St Andrews to build two-tier 2015 Open grandstand

Golfers play on the 18th green as the grandstands are built for The Open golf tournament. Picture: PA

Golfers play on the 18th green as the grandstands are built for The Open golf tournament. Picture: PA

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THE first-ever two-tiered stand to be built at an Open Championship venue will help create the “best closing arena in golf” at this year’s event at St Andrews, according to the R&A.

Two grandstands down the side of the first hole on the Old Course, one at the side of the 17th green and the ground-breaking structure behind the 18th green will provide seating for 10,000 spectators.

The new arena will provide a fantastic setting for the climax of the championship

Johnnie Cole-Hamilton

Almost half of the total grandstand capacity for the event’s 144th staging, the aim is to 
create an amphitheatre that is second to none in the sport as the 2015 champion sinks the winning putt.

“There is always an incredible atmosphere at The Open and particularly when it is held in St Andrews,” said Johnnie Cole-Hamilton, the R&A’s director of championships. “We want to make sure as many spectators as possible can experience that unique atmosphere and enjoy wonderful views of the play on the opening and closing holes at St Andrews. The new arena will provide a fantastic setting for the climax of the championship at the 72nd hole and will be the ideal place for spectators to greet the new Champion Golfer of 
the Year.”

The stands down the side of the first will have a combined capacity of 4,000, approximately the same as the one at the 17th green. Two separate stands in previous years, it will be one L-shaped structure on this 
occasion, continuing a theme that was introduced last year with a horseshoe shaped stand round the first tee at Hoylake.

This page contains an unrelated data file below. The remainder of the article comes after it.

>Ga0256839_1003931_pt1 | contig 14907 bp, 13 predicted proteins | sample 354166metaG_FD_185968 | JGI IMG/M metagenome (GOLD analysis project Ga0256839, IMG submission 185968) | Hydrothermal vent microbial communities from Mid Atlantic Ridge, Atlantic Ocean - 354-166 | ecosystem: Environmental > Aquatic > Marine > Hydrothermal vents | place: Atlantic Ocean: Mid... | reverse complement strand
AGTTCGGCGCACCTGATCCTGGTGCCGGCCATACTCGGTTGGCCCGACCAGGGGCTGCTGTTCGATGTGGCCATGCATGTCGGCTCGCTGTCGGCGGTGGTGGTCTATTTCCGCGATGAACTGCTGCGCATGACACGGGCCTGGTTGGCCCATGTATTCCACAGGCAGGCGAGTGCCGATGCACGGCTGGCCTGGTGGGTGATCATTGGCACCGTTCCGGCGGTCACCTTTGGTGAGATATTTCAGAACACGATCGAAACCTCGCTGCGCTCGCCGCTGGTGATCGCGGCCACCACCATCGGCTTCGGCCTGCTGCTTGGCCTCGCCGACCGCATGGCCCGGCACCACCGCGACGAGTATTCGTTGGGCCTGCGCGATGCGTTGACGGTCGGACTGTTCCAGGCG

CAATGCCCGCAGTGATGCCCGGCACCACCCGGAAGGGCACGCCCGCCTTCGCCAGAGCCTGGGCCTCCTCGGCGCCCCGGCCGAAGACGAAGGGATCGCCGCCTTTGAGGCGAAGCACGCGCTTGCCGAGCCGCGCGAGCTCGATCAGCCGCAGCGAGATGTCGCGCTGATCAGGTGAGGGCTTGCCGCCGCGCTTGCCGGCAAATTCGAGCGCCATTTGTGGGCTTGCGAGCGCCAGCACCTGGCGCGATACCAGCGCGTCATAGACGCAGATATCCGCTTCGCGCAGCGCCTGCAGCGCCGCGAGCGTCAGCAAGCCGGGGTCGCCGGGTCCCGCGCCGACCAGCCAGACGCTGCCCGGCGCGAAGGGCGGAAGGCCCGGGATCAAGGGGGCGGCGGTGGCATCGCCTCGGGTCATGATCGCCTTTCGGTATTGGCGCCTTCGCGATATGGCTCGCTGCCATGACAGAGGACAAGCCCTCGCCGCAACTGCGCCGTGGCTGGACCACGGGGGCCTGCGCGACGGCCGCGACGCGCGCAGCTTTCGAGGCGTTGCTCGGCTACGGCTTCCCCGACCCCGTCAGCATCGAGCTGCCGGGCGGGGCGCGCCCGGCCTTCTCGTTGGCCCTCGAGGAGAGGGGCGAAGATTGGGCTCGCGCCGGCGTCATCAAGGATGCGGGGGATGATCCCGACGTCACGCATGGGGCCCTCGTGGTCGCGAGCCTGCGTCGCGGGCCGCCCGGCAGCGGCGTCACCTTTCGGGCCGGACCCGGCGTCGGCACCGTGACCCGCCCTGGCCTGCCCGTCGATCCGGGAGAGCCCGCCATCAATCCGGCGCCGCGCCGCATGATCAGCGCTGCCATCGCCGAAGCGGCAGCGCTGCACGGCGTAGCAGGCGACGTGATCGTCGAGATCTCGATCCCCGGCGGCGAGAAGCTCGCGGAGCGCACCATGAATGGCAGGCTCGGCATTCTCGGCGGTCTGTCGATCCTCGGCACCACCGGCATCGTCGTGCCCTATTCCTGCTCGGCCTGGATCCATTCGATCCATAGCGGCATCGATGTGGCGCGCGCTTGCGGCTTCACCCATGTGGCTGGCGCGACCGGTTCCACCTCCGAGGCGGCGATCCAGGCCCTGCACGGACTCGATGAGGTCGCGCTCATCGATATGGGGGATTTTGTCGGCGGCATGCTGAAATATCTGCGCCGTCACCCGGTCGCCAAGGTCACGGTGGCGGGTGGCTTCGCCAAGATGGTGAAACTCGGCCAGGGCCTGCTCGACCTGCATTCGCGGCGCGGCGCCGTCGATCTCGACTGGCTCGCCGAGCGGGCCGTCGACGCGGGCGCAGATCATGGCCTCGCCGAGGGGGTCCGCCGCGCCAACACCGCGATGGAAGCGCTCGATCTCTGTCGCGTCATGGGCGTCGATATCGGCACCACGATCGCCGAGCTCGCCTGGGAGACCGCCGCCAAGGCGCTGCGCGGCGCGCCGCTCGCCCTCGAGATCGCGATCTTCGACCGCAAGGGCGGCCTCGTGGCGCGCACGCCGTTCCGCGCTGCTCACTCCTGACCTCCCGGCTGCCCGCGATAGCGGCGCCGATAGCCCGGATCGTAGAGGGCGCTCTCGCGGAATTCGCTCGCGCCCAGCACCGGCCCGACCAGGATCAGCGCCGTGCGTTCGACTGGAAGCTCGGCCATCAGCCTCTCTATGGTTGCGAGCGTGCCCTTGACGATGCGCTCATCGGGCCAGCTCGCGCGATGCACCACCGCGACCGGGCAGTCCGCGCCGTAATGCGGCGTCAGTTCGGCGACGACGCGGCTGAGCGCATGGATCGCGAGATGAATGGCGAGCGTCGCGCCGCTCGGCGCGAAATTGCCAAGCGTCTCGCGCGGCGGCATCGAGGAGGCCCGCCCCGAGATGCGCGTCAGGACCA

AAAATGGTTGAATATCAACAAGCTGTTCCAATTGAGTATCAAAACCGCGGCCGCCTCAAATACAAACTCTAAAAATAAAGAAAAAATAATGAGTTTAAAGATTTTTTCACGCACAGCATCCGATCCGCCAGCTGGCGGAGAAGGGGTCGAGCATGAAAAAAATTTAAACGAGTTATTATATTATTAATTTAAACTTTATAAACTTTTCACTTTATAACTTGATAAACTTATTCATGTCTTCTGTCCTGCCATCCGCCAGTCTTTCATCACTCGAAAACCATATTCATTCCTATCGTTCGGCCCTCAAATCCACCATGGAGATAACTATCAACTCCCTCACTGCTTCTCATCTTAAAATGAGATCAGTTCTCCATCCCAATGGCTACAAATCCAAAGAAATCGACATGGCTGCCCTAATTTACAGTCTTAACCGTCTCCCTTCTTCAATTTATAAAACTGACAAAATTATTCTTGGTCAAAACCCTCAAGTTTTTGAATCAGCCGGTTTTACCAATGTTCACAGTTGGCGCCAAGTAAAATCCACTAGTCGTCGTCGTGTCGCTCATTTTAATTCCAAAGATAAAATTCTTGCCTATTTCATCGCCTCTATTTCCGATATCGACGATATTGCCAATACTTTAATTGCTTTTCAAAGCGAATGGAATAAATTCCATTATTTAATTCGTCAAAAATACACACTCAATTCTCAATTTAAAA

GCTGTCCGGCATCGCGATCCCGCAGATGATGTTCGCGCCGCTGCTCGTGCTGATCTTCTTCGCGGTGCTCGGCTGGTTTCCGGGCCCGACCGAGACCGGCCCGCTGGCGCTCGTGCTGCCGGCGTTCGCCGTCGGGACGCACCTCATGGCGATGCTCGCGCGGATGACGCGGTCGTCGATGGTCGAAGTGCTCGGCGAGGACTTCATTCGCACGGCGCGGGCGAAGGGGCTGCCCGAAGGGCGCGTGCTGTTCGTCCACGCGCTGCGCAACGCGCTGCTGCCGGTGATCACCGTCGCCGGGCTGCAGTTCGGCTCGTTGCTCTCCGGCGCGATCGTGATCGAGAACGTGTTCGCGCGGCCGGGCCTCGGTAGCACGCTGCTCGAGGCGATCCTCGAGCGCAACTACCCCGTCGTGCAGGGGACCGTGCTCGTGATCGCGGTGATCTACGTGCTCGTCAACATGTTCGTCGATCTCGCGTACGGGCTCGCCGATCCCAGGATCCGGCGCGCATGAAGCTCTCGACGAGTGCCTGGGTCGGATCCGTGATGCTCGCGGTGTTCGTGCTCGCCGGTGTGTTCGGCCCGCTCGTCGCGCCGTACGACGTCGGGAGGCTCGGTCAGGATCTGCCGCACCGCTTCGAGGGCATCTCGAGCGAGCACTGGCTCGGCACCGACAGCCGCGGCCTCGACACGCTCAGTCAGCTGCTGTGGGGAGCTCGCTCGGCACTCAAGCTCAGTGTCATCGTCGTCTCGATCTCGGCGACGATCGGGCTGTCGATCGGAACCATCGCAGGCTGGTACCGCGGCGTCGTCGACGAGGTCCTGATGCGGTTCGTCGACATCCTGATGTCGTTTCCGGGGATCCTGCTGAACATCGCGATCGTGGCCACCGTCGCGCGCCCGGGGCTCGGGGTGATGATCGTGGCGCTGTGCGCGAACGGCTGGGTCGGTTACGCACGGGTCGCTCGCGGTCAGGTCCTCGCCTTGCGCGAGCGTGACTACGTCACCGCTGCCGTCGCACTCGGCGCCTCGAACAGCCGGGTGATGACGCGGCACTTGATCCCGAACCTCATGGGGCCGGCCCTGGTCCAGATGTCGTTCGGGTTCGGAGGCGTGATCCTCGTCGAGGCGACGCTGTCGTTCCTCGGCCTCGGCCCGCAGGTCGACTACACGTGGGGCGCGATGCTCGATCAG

Erecting spectator structures behind the 18th green has, of course, always proved problematical. For starters, half that area is occupied by the iconic R&A Clubhouse and, for very obvious reasons, there’s no chance of the view from there ever being 
obstructed.

The St Andrews Links Trust’s golf shop next to it has also been a headache in the past in terms of the size of stand that could be constructed around it, but a radical solution has been found. With the shop embedded underneath, that area will house a two-tier stand with a capacity of just under 2,000. The top part will be open to the general public with the bottom half a 
reserved area.

“We’ve never done a tiered grandstand at the Open Championship before and it will be quite a marvel to see this,” said Rhodri Price, the event’s director of operations. “It is part 
of an amphitheatre we are 
trying to create that will be the best closing arena in golf. By 
increasing the scale of the grandstands from previous Opens here, we are trying to make the finish more of a cauldron.”

He also hinted that significant changes could be in store for “The Loop” – the stretch that takes in the eighth, ninth, tenth and 11th – when the event next visits the home of golf, the date for which has still to be fixed. “We have a few ideas up our sleeve for there,” added Price of the one section of the course – other than the first, 
17th and 18th – where spectators can watch a few holes from the same position.

As is always the case when the event is held at St Andrews, both advance ticket sales and corporate hospitality packages are ahead of most other venues at this stage. If bought before the end of May, a daily ticket costs £70 (£10 more than the price in 2010, when South African Louis Oosthuizen made his major breakthrough), rising to £80 if bought at the gate. “There is a huge appetite for The Open at St Andrews,” reported Malcolm Booth, the R&A’s director of communications. He added that the ticket prices for next year’s event at Royal Troon will be set soon, with the likelihood being that they will be announced 
before the summer.

In other changes from the event’s last staging on “home” soil, a second park-and-ride 
facility is being added to the one on the Guardbridge side of the Auld Grey Toun. It will be at the south side of St Andrews to cater for traffic mainly using the A915 from Leven. “This will help take a bit of the congestion out of 
the town,” said Price.

Closer to the course, a pay gate on the sea side of the R&A clubhouse has been moved round towards the St Andrews Links clubhouse in a bid to de-clutter the area close to the first tee. It has also involved the Media 
Centre being moved on to the Bruce Embankment, while a “one-stop shop” competitors’ 
facility will be housed in the Links Clubhouse.

Many of the structures are starting to take shape and once finished will all have a navy 
blue livery as part of a brand 
development push by the R&A’s marketing men.

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